The Hot Zone
China's newly announced air defense identification zone over the East China Sea aims to shore up national security
Current Issue
· Table of Contents
· Editor's Desk
· Previous Issues
· Subscribe to Mag
Subscribe Now >>
Expert's View
Market Watch
North American Report
Government Documents
Expat's Eye
Photo Gallery
Reader's Service
Learning with
'Beijing Review'
E-mail us
RSS Feeds
PDF Edition
Reader's Letters
Make Beijing Review your homepage
Hot Links

cheap eyeglasses
Market Avenue

Top Story
Top Story
UPDATED: May 18, 2008 Web Exclusive
Rebuilding Hopes for Mianyang Victims
Quake-hit victims lead a relatively comfortable life in the Mianyang Disaster-Relief Center

"The disaster-relief supplies here are sufficient; and there has been no case of epidemic disease reported so far, thanks to the effective prevention work," Yuan Rong, news center officer with the Mianyang Disaster-Relief Center Headquarter, told Beijing Review.

A row of temporary housing tents at the Center. (Photo by JING XIAOLEI)

Housed in the city's Nanhe Sports Stadium since May 14, the Center has received some 10,000 quake-hit victims, according to Yuan.

Rows of relief housing tents have been erected on the lawn. "They lead a relatively comfortable life here," said Yuan. "They eat, chat, sleep and sometimes play cards. Three meals a day and fruits are guaranteed; simple facilities are also available for entertainment."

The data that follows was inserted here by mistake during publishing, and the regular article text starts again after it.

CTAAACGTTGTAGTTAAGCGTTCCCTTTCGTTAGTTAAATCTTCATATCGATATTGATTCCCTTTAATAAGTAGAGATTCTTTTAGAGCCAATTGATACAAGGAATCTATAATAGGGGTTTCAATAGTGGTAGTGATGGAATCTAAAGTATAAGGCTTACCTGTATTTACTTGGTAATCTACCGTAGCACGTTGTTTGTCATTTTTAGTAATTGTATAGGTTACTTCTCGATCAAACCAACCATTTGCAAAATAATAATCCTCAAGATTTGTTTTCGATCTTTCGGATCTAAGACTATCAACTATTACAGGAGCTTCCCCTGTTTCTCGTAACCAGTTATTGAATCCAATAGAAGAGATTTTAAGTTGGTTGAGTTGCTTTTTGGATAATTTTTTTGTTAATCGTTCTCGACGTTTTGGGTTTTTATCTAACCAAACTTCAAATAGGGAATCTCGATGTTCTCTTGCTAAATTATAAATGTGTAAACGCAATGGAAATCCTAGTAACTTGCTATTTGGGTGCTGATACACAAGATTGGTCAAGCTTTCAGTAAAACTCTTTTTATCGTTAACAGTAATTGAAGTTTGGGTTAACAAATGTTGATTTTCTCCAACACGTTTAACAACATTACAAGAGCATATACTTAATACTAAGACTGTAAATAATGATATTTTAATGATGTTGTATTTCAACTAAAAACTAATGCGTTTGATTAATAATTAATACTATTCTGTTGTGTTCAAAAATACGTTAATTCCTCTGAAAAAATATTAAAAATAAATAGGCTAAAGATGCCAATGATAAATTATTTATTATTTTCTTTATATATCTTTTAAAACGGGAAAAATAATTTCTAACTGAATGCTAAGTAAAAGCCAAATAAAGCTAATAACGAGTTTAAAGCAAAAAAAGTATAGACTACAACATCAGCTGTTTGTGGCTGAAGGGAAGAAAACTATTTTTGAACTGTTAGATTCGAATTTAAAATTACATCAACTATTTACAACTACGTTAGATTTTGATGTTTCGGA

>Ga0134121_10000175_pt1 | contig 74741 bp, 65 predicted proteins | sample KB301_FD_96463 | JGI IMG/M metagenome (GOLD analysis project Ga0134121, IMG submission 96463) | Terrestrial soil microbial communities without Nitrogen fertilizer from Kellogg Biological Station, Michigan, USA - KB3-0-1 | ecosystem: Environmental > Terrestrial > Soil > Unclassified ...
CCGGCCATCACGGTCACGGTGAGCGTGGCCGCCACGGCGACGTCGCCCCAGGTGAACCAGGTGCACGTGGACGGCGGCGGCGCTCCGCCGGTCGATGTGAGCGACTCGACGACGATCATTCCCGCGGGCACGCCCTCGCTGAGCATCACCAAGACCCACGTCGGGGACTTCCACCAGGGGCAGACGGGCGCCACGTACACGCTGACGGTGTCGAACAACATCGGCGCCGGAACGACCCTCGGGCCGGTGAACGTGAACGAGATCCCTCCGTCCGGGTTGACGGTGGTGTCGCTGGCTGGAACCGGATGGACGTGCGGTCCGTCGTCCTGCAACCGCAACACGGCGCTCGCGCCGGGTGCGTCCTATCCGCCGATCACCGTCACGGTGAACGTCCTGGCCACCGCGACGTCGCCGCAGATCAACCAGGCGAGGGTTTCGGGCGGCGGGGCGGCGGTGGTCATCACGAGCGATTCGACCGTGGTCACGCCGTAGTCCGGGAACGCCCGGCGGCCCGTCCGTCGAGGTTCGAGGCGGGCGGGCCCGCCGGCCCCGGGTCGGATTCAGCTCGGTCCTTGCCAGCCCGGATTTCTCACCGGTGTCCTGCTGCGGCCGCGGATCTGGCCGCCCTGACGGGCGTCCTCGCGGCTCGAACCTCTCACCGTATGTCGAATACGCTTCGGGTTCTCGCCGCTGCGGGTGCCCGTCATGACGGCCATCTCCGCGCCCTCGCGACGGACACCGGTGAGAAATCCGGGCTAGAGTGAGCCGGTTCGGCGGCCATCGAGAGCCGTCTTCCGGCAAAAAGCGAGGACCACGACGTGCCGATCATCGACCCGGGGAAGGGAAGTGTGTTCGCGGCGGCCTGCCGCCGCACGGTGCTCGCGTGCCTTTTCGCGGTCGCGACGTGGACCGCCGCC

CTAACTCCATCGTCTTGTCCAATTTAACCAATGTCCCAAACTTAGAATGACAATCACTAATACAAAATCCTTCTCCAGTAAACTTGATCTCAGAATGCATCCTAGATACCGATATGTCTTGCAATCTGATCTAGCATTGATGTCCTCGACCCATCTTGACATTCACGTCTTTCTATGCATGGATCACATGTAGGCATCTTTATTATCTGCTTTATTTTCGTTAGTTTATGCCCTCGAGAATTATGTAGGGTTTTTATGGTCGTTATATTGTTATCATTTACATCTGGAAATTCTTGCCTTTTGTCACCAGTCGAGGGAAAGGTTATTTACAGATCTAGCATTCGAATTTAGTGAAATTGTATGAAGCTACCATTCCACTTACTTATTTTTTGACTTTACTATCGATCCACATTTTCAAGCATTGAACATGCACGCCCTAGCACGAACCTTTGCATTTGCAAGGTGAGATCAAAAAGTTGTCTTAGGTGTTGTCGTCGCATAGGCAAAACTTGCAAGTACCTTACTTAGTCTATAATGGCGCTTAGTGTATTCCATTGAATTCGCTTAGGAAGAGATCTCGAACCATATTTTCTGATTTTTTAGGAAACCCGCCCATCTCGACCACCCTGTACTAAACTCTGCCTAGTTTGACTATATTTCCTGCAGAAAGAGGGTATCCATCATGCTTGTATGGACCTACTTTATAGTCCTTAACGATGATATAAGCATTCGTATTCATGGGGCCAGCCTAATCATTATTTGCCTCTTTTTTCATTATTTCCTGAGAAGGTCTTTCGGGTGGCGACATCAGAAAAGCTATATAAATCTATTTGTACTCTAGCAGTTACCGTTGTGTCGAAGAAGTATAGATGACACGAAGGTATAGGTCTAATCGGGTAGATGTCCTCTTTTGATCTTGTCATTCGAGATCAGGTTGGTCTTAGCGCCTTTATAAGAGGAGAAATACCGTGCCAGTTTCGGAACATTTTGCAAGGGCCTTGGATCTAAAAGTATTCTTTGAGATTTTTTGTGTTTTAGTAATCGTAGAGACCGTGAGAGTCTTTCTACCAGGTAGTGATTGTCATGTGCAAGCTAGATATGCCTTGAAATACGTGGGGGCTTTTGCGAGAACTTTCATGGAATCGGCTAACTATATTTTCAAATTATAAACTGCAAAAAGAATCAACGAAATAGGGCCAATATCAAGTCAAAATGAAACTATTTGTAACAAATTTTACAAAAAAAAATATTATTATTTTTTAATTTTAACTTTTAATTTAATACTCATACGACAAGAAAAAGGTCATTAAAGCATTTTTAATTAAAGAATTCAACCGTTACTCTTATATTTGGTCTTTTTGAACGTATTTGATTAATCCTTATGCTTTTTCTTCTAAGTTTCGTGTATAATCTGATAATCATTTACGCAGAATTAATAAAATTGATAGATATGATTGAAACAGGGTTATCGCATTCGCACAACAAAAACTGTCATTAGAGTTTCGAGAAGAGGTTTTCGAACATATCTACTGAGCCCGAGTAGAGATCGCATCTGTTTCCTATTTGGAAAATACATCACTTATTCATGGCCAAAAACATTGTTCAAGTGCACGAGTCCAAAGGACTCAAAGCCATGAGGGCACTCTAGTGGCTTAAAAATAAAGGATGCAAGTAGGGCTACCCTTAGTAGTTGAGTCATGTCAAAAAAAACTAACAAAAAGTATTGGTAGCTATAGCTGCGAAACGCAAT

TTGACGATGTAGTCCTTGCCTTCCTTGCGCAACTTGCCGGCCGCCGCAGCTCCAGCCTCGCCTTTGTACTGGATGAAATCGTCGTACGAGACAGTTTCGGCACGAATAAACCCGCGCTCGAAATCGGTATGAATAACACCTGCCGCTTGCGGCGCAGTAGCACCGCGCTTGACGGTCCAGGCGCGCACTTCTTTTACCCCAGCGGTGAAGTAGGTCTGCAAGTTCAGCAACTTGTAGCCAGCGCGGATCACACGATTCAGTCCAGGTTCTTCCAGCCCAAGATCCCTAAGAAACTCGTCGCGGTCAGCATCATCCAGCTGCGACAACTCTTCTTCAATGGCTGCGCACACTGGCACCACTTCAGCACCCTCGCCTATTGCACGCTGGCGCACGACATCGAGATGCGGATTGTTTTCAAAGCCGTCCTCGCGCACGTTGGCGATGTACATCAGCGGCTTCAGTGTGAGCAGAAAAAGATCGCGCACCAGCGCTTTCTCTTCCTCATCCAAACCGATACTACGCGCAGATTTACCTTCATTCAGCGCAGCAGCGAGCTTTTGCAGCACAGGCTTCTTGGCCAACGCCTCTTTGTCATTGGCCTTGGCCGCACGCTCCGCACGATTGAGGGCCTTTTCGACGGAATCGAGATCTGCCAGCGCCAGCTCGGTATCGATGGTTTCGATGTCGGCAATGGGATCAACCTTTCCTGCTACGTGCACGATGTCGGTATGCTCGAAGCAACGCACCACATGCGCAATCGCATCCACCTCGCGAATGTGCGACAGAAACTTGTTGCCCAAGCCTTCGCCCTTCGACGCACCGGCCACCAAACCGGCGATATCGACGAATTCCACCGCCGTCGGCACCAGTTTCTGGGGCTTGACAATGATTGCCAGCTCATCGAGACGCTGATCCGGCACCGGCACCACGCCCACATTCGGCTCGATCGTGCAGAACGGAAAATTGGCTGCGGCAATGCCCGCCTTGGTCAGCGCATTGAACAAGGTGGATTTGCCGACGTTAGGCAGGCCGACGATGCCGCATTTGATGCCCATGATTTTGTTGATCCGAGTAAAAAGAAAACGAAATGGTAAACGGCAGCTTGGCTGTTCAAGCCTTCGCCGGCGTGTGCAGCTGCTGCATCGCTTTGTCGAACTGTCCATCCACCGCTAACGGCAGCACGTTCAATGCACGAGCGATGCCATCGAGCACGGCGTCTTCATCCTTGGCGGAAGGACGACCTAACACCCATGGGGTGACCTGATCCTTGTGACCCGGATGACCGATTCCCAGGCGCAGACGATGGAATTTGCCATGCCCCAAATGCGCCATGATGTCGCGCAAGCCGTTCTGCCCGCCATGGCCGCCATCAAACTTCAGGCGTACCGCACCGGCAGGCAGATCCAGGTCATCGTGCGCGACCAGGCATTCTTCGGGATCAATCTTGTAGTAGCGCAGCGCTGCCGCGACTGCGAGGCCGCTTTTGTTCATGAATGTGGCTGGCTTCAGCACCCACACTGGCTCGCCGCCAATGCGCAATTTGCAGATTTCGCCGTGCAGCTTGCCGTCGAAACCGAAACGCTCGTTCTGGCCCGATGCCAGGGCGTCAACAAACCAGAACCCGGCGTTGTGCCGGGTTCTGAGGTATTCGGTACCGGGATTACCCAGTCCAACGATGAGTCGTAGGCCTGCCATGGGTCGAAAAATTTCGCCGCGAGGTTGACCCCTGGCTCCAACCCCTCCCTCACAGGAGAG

"We feel safe here because we can eat and sleep, although it's a bit weird to sleep in a tent," said an elderly lady, as she carried her grandson on her back for a short walk.

Every hour, cleaners wearing masks go from row to row, collecting trash. "We spray disinfectant several times a day in the rows and around the stadium to prevent epidemics. Fortunately, there is no case reported so far," said Zeng Tao, a cleaner.

Quake victims can watch live broadcasts of quake relief coverage every day. (Photo by JING XIAOLEI)

Entertainment facilities, including several huge televisions, have been erected near the tents. "They can watch CCTV's live broadcast of quake relief, and an open-air movie at night," said Yuan. "Sandbags are also available for them to exercise with."

Moreover, a temporary radio station broadcasts notices, disease prevention warnings, as well as songs to soothe and comfort victims.

The biggest challenge, according to Yuan, is how to manage the quake affected.

"We are now taking measures to let them manage themselves, for the sake of the long term," said Yuan. "After all, we have to go back to work; and the student volunteers have to go back to school.

"We'll do it step by step. Currently, several victims, who are also Party members, have joined the center's administrative team. The rest will be divided into several groups for self-management and restoration of life and property."

Top Story
-Protecting Ocean Rights
-Partners in Defense
-Fighting HIV+'s Stigma
-HIV: Privacy VS. Protection
-Setting the Tone
Related Stories
-Out of the Darkness
-The Indomitable Human Spirit
-Spreading the Love
Most Popular
About BEIJINGREVIEW | About beijingreview.com | Rss Feeds | Contact us | Advertising | Subscribe & Service | Make Beijing Review your homepage
Copyright Beijing Review All right reserved